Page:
Popular Woodworking 2009-04 № 175, страница 22
BY THE POPULAR WOODWORKING STAFF
Veritas Dovetail Saw
New saw design opens the door to hand sawing.
ne of the thrills of woodworking is learning a new technique and adding a new skill. Many new skills require a new tool, and the cost ofthe tool can become a stumbling block. The ability to saw by hand was taken for granted by our grandfathers. One ofthe reasons for that was the availability of decent tools at affordable prices.
Thirty years ago, there simply wasn't a new, decent quality Western-style saw available at any price. If you wanted to learn how to saw by hand, your best bet was a Japanese saw. These were sharp and usable out ofthe box, but they cut on the pull stroke instead ofthe push. Would Japanese cars be as popular as they are if they were only available with the steering wheel on the right?
Small toolmakers have since filled the gap with Western saws made the old-lashioned way, and many a woodworker has since had an epiphany about sawing. It isn't that hard if you have a good tool. But the price for switching on that light bulb in your brain is out of reach for some. Handmade saws that retail for more than S100 are actually well worth it and a good value - if you know how to use a saw and what to look for when you go to buy one.
Simple connection. A single bolt connects the handle to the spine and blade - a cost-effective solution to a labor-intensive process.
If you've thought about taking up sawing joints by hand, and price has been holding you back, you can now start sawing- or look for a new excuse. Veritas has recently introduced a new dovetail saw that performs nearly as well as any other, and at about half the price.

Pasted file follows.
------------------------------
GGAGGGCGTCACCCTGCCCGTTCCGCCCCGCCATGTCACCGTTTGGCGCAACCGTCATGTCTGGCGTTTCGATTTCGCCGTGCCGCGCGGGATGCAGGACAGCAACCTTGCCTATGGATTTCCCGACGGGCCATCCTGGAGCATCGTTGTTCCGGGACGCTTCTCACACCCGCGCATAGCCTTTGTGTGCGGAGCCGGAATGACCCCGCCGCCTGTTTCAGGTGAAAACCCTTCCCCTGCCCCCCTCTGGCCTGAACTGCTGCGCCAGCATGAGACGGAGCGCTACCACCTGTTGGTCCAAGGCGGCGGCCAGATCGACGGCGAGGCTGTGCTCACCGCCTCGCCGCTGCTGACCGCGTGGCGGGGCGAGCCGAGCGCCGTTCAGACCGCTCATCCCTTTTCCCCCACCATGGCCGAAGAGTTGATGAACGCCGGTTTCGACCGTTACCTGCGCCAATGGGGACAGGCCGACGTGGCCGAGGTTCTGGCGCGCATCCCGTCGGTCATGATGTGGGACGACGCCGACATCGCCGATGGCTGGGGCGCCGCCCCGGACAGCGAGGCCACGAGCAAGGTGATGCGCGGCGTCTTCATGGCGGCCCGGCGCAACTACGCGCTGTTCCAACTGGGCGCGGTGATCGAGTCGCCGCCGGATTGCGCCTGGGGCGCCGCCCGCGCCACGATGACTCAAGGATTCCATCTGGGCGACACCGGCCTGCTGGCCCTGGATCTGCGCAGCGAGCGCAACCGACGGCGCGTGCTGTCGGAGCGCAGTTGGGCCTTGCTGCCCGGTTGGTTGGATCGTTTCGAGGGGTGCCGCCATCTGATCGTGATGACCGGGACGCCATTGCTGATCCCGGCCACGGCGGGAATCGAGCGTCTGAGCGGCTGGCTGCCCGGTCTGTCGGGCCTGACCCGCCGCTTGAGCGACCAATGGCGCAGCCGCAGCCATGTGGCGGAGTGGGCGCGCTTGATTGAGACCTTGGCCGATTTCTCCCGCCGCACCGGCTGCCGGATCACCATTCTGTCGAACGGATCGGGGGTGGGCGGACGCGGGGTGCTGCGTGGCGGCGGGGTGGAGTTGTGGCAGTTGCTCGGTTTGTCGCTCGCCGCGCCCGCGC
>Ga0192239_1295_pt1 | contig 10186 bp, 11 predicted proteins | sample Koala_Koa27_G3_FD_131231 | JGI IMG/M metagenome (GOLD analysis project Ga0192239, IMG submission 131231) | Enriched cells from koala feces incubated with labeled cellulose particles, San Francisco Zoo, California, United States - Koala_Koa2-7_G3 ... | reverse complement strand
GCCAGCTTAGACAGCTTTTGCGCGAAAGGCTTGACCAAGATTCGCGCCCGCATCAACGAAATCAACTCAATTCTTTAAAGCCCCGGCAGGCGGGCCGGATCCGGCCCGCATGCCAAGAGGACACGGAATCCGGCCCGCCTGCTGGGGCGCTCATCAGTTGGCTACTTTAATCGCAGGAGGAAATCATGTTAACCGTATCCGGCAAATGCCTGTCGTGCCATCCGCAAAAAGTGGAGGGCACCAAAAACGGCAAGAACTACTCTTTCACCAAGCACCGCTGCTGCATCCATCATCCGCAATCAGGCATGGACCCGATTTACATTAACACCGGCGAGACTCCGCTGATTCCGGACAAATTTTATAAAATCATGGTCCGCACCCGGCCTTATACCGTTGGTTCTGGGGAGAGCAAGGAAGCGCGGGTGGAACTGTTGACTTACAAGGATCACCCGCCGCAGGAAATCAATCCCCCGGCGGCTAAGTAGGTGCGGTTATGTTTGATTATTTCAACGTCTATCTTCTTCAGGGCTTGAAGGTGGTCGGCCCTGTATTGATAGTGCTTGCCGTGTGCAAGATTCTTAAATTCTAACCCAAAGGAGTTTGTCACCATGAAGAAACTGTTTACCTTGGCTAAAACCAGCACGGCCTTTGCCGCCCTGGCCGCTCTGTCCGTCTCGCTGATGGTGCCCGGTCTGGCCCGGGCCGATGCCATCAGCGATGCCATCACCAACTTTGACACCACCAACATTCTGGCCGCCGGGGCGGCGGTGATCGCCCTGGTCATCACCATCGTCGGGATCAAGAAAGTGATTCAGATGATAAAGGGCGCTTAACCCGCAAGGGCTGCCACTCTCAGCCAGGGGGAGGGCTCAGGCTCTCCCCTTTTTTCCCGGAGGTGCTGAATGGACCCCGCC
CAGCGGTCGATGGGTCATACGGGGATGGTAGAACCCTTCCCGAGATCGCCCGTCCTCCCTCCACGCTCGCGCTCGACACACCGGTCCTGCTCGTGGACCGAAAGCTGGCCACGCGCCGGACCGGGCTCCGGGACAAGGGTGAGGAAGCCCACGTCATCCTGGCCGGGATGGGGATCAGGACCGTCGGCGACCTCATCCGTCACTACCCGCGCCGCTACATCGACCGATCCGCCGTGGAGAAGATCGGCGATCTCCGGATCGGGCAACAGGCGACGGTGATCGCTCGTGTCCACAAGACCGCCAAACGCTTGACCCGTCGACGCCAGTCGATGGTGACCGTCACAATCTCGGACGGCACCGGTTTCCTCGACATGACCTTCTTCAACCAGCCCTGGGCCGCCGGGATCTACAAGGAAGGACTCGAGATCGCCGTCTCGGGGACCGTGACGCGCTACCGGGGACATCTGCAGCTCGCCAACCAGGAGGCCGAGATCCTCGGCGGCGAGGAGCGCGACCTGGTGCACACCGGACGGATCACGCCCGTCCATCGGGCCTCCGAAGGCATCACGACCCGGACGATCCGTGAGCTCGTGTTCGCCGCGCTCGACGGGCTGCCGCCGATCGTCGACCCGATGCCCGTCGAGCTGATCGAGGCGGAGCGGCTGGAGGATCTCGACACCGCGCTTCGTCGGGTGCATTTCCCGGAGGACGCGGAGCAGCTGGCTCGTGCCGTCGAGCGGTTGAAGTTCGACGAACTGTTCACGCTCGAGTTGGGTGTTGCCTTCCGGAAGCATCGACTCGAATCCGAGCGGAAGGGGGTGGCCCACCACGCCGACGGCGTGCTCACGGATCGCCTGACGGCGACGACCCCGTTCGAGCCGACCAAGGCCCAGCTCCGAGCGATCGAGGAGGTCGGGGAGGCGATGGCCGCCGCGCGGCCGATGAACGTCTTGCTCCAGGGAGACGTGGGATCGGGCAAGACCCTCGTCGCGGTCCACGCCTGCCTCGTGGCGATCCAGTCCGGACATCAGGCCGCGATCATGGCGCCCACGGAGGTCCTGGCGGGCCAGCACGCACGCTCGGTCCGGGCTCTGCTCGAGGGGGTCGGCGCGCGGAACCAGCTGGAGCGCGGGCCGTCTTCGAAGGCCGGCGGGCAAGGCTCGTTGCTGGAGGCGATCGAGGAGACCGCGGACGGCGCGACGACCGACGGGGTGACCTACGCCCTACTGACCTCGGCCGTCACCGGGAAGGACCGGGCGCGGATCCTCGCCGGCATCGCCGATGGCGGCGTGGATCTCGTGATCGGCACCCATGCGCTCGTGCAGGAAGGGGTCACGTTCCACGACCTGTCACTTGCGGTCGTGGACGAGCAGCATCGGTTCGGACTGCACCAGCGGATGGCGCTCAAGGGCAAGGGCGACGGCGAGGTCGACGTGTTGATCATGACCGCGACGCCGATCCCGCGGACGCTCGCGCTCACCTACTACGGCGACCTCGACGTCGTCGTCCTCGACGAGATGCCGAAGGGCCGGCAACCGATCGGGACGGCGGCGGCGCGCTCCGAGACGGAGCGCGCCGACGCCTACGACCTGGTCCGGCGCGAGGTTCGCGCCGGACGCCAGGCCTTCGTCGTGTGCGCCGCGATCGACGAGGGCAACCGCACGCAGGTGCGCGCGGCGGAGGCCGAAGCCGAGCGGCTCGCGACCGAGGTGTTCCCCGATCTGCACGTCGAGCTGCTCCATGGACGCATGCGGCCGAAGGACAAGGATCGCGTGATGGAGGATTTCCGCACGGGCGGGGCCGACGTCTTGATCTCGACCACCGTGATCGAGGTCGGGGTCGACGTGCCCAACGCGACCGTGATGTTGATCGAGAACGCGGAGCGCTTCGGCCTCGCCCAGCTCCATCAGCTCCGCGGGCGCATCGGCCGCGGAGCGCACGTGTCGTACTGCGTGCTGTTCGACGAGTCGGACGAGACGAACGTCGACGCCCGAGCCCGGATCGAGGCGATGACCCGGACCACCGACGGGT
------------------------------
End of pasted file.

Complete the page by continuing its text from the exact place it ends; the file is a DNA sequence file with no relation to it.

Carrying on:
The key to t his is some serious design work with an eye to streamlining the manufacturing process, thus reducing the cost. This isn't valueengineeringorcheapeningaproduct.lt is starting from the ground up with new ideas about making an old tool.
The most obvious difference between this saw and traditional designs is the spine and the way it attaches :o the blade and the handle. What appears to be black plastic where brass or steel ought to be is actually a high-tech material composed of s:ainless steel powder, glass fiber and a polymer resin. The metal gives it heft, the fibers make it stiff and the resin holds it all together.
The spine isovermolded to the blade and to a stainless steel mounting bolt for the handle, making a complicated assembly essentially one piece. A single bolt runs up from the bottom of the bubinga handle, similar to the way a plane tote is attached. When you pick the saw up it feels right; the weight and balance
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are what you would expect in a well-made dovetail saw.
The 14-points-per-inch rip blade (made in Japan) is9V4"-longand .020" thick with .003" of set on each side. The rake angle is 14° and the included angle is 60°. One ofthe drawbacks to mass-market Japanese pull saws is the induction hardening ofthe blades; they're brittle and can't be resharpened. Among the Veritas specifications is the hardness; these saws can be resharpened by the owner with a file.
Of course the proof is in the using, and this isa nice saw. It cutsclean, stayson trackand is easy to start. It strikes a nice balance between aggressive cuttingand leaving a smooth surface. 1 like it and would recommend it, especially to someone new to sawing.
The price point makes it an easy purchase, and the quality and performance place it far beyond what might be expected of an entry-level tool. Hats off to Veritas for innovative engineering and thoughtful design.
—Robert W. Lang
30 ■ Popular Woodworking April 2009
PHOTOS BY Al PAMtfSH